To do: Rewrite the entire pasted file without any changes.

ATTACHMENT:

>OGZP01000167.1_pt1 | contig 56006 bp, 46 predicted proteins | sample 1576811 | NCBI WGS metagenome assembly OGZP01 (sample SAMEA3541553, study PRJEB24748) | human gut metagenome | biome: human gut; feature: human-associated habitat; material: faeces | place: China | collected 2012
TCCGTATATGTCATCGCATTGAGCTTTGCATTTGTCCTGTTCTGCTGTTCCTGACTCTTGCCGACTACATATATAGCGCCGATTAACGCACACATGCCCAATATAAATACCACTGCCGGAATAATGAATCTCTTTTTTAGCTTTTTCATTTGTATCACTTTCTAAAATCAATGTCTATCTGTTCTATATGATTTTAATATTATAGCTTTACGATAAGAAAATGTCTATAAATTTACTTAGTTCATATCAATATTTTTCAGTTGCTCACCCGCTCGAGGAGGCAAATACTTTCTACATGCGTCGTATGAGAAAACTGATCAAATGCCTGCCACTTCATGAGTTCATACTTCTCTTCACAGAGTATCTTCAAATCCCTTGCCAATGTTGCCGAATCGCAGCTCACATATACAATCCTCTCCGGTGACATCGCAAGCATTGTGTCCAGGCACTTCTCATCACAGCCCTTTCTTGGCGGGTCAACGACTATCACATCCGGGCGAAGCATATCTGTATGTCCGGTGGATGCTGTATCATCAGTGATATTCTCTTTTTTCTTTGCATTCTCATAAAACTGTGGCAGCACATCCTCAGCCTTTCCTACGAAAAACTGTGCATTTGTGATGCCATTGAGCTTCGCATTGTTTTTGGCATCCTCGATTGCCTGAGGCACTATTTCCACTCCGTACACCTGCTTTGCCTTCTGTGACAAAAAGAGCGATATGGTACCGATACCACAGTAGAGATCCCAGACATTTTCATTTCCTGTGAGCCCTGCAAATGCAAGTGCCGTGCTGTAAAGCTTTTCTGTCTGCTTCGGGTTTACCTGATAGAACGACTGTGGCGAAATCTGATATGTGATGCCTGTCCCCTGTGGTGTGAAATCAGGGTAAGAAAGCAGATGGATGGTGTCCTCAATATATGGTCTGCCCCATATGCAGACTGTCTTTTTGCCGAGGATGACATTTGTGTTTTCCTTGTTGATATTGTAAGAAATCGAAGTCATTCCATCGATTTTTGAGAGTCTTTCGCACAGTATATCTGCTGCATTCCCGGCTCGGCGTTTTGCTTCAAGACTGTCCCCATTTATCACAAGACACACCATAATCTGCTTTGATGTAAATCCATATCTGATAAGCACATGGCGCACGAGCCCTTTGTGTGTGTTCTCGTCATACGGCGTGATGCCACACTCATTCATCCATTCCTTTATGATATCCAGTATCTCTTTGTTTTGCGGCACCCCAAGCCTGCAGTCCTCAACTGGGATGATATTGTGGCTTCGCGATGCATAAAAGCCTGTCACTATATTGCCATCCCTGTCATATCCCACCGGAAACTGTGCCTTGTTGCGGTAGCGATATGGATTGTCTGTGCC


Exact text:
>OGZP01000167.1_pt1 | contig 56006 bp, 46 predicted proteins | sample 1576811 | NCBI WGS metagenome assembly OGZP01 (sample SAMEA3541553, study PRJEB24748) | human gut metagenome | biome: human gut; feature: human-associated habitat; material: faeces | place: China | collected 2012
TCCGTATATGTCATCGCATTGAGCTTTGCATTTGTCCTGTTCTGCTGTTCCTGACTCTTGCCGACTACATATATAGCGCCGATTAACGCACACATGCCCAATATAAATACCACTGCCGGAATAATGAATCTCTTTTTTAGCTTTTTCATTTGTATCACTTTCTAAAATCAATGTCTATCTGTTCTATATGATTTTAATATTATAGCTTTACGATAAGAAAATGTCTATAAATTTACTTAGTTCATATCAATATTTTTCAGTTGCTCACCCGCTCGAGGAGGCAAATACTTTCTACATGCGTCGTATGAGAAAACTGATCAAATGCCTGCCACTTCATGAGTTCATACTTCTCTTCACAGAGTATCTTCAAATCCCTTGCCAATGTTGCCGAATCGCAGCTCACATATACAATCCTCTCCGGTGACATCGCAAGCATTGTGTCCAGGCACTTCTCATCACAGCCCTTTCTTGGCGGGTCAACGACTATCACATCCGGGCGAAGCATATCTGTATGTCCGGTGGATGCTGTATCATCAGTGATATTCTCTTTTTTCTTTGCATTCTCATAAAACTGTGGCAGCACATCCTCAGCCTTTCCTACGAAAAACTGTGCATTTGTGATGCCATTGAGCTTCGCATTGTTTTTGGCATCCTCGATTGCCTGAGGCACTATTTCCACTCCGTACACCTGCTTTGCCTTCTGTGACAAAAAGAGCGATATGGTACCGATACCACAGTAGAGATCCCAGACATTTTCATTTCCTGTGAGCCCTGCAAATGCAAGTGCCGTGCTGTAAAGCTTTTCTGTCTGCTTCGGGTTTACCTGATAGAACGACTGTGGCGAAATCTGATATGTGATGCCTGTCCCCTGTGGTGTGAAATCAGGGTAAGAAAGCAGATGGATGGTGTCCTCAATATATGGTCTGCCCCATATGCAGACTGTCTTTTTGCCGAGGATGACATTTGTGTTTTCCTTGTTGATATTGTAAGAAATCGAAGTCATTCCATCGATTTTTGAGAGTCTTTCGCACAGTATATCTGCTGCATTCCCGGCTCGGCGTTTTGCTTCAAGACTGTCCCCATTTATCACAAGACACACCATAATCTGCTTTGATGTAAATCCATATCTGATAAGCACATGGCGCACGAGCCCTTTGTGTGTGTTCTCGTCATACGGCGTGATGCCACACTCATTCATCCATTCCTTTATGATATCCAGTATCTCTTTGTTTTGCGGCACCCCAAGCCTGCAGTCCTCAACTGGGATGATATTGTGGCTTCGCGATGCATAAAAGCCTGTCACTATATTGCCATCCCTGTCATATCCCACCGGAAACTGTGCCTTGTTGCGGTAGCGATATGGATTGTCTGTGCC